As Hollywood scours the literary world for the next big screen adaptation with franchise potential, studios may want to start paying attention to another pool of authors to borrow from. We recently spotted an article in the New York Times about young writers — many scribes under the age of 18 — that have been seeking untraditional ways to share their written word with the world. It seems that self-publishing companies — outlets already increasingly popular with adult authors — are inspiring more children and teens to sell their tomes online, allowing them to “bypass the traditional gatekeeping system for determining who can call himself a ‘published author.'” Some writers are scoffing at the idea. Even Cowgirls Get the Blues’ Tom Robbins told the Times, “There are no prodigies in literature. Literature requires experience, in a way that mathematics and music do not.” We wanted to see if he was right, and decided to look back in history at several child and teen authors past the break. If there’s a young author you appreciate that we didn’t include, let us know below.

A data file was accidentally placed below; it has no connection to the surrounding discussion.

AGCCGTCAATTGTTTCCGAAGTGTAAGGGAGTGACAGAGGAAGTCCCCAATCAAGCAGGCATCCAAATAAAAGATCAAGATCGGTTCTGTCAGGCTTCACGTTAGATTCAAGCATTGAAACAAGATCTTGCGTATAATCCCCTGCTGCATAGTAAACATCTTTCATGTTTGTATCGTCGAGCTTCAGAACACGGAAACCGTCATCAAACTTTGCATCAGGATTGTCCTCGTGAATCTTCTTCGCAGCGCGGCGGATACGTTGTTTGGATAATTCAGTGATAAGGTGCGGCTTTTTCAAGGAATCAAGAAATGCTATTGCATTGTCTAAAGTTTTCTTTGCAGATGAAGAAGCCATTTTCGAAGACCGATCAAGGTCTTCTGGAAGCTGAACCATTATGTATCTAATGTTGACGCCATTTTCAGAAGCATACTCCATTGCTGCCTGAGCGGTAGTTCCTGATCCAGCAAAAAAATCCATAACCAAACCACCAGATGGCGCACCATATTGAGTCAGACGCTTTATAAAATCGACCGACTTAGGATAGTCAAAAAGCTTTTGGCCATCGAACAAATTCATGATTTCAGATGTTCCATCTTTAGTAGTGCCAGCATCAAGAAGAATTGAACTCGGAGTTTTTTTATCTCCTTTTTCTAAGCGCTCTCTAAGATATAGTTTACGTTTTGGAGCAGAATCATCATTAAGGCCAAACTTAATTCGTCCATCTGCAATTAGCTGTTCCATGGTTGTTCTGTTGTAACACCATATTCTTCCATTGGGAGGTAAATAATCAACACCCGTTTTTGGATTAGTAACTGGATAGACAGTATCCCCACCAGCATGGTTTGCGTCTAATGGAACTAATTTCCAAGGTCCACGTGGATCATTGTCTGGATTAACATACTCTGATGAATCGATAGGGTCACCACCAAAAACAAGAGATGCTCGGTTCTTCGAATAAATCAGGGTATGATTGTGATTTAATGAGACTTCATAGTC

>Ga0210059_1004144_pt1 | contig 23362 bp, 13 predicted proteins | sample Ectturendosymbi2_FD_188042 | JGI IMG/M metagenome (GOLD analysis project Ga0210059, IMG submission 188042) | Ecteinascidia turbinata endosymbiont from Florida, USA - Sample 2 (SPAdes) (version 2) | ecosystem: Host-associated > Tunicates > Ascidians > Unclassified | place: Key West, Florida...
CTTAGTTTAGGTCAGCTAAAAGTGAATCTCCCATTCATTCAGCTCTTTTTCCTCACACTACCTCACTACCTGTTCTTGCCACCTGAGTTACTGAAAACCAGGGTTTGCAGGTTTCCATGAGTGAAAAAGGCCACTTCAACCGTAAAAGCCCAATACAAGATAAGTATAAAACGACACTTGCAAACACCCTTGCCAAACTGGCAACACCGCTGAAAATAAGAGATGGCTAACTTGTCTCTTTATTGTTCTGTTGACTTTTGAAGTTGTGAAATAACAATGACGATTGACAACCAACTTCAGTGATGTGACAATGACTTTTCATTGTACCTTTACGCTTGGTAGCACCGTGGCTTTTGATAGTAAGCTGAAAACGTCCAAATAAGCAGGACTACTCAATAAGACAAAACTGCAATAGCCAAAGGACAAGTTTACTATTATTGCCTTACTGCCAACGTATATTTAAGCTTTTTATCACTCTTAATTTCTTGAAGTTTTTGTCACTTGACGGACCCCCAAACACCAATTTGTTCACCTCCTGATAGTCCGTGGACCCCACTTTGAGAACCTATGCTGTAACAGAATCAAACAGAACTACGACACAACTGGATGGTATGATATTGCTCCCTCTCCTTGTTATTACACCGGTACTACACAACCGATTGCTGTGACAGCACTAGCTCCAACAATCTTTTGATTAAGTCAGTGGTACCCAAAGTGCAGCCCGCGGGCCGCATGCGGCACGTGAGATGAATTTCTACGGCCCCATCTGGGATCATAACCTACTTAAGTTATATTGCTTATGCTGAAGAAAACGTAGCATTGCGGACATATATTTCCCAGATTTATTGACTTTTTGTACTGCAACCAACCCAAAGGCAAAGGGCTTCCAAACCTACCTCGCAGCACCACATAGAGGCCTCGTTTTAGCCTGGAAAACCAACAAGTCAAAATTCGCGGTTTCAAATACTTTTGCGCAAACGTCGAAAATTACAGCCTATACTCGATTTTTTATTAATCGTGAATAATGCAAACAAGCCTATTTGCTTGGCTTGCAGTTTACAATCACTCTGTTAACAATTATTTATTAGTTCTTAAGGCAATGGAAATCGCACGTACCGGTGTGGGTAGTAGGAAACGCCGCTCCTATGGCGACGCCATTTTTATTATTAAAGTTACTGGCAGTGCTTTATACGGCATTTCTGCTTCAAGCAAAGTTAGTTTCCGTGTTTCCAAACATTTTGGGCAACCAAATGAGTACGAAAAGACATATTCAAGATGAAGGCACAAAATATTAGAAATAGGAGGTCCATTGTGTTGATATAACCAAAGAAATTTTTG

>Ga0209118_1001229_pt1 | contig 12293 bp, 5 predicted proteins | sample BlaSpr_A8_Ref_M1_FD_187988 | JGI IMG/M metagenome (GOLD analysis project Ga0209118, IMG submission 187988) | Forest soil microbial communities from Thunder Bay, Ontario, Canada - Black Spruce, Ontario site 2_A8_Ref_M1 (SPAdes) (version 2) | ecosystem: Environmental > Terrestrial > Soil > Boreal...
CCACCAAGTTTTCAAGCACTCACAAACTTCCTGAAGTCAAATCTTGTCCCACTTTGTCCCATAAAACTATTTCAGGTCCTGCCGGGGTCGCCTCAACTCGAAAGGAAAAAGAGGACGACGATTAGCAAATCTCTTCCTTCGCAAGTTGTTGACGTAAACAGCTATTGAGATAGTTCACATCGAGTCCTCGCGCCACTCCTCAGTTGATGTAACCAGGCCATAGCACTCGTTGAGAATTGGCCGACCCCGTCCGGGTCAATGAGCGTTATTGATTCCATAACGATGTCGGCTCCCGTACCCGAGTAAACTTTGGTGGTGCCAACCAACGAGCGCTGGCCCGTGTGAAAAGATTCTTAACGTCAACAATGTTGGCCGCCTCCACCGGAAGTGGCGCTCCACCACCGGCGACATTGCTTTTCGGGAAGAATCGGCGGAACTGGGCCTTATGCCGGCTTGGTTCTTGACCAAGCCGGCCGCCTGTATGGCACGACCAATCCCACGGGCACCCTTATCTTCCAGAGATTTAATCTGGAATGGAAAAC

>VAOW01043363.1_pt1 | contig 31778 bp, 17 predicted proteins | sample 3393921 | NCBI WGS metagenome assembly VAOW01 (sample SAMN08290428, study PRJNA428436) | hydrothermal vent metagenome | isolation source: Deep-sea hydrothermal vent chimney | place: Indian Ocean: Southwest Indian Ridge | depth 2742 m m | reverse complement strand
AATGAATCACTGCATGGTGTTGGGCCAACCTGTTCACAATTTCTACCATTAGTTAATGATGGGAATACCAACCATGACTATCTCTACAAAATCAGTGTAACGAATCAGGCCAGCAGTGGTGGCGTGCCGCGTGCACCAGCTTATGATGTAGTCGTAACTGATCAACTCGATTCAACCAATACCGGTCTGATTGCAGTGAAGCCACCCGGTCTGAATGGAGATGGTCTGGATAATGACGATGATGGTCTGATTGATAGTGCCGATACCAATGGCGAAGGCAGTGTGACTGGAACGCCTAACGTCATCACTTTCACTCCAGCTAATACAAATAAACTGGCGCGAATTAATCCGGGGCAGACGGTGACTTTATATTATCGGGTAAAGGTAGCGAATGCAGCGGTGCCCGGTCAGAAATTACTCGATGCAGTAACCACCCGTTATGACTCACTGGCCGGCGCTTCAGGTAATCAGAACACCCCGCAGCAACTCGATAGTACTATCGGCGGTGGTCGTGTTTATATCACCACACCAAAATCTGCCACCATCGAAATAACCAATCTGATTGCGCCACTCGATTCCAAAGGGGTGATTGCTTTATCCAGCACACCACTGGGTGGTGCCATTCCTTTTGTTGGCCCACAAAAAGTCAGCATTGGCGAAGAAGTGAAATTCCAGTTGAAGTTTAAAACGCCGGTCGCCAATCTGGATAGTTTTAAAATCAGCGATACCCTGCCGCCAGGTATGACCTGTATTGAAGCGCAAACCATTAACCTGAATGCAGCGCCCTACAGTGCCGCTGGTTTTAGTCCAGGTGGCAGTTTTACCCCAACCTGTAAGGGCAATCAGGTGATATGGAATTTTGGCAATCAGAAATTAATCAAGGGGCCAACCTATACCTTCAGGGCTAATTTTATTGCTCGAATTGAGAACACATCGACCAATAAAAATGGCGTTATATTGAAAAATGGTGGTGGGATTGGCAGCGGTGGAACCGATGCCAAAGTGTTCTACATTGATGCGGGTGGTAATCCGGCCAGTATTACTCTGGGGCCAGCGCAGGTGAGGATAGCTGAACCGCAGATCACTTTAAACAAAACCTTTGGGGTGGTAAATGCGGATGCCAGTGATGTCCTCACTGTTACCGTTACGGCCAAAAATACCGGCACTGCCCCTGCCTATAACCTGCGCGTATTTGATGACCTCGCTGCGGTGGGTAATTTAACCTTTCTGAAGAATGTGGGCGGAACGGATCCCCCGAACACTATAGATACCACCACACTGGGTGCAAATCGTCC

Most likely the first author that came to mind when you saw our article was Anne Frank. She never lived to see her story achieve international fame, however. The Dutch-written diary Frank kept about her everyday experiences while hiding with her family for two years during the Nazi occupation of the Netherlands was published posthumously. She started recording her experiences shortly after her 13th birthday. Eventually Frank and her family were discovered and sent to the concentration camps in Germany where the young writer died from typhus in 1945. The only survivor was Frank’s father who returned to Amsterdam after the war and discovered her diaries had been saved. The thoughtful, wise, and moving commentary on war and human life — something Eleanor Roosevelt praised Frank’s book for — was published in 1947 and eventually translated to English for a 1952 publication.